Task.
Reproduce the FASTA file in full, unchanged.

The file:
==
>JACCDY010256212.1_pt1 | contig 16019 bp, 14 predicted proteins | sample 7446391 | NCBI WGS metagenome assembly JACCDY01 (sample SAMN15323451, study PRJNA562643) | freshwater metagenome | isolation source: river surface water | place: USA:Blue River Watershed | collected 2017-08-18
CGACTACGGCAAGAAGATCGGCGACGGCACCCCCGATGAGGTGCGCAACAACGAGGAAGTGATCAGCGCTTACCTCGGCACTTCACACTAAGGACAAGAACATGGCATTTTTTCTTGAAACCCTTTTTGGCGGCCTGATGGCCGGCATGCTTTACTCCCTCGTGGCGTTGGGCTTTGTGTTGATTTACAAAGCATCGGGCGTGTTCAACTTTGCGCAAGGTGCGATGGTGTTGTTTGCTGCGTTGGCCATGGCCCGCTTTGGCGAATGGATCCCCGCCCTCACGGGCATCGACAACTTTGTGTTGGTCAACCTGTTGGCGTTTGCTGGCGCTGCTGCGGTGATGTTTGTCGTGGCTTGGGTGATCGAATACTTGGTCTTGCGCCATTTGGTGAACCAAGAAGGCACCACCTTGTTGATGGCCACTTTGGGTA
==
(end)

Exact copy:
>JACCDY010256212.1_pt1 | contig 16019 bp, 14 predicted proteins | sample 7446391 | NCBI WGS metagenome assembly JACCDY01 (sample SAMN15323451, study PRJNA562643) | freshwater metagenome | isolation source: river surface water | place: USA:Blue River Watershed | collected 2017-08-18
CGACTACGGCAAGAAGATCGGCGACGGCACCCCCGATGAGGTGCGCAACAACGAGGAAGTGATCAGCGCTTACCTCGGCACTTCACACTAAGGACAAGAACATGGCATTTTTTCTTGAAACCCTTTTTGGCGGCCTGATGGCCGGCATGCTTTACTCCCTCGTGGCGTTGGGCTTTGTGTTGATTTACAAAGCATCGGGCGTGTTCAACTTTGCGCAAGGTGCGATGGTGTTGTTTGCTGCGTTGGCCATGGCCCGCTTTGGCGAATGGATCCCCGCCCTCACGGGCATCGACAACTTTGTGTTGGTCAACCTGTTGGCGTTTGCTGGCGCTGCTGCGGTGATGTTTGTCGTGGCTTGGGTGATCGAATACTTGGTCTTGCGCCATTTGGTGAACCAAGAAGGCACCACCTTGTTGATGGCCACTTTGGGTA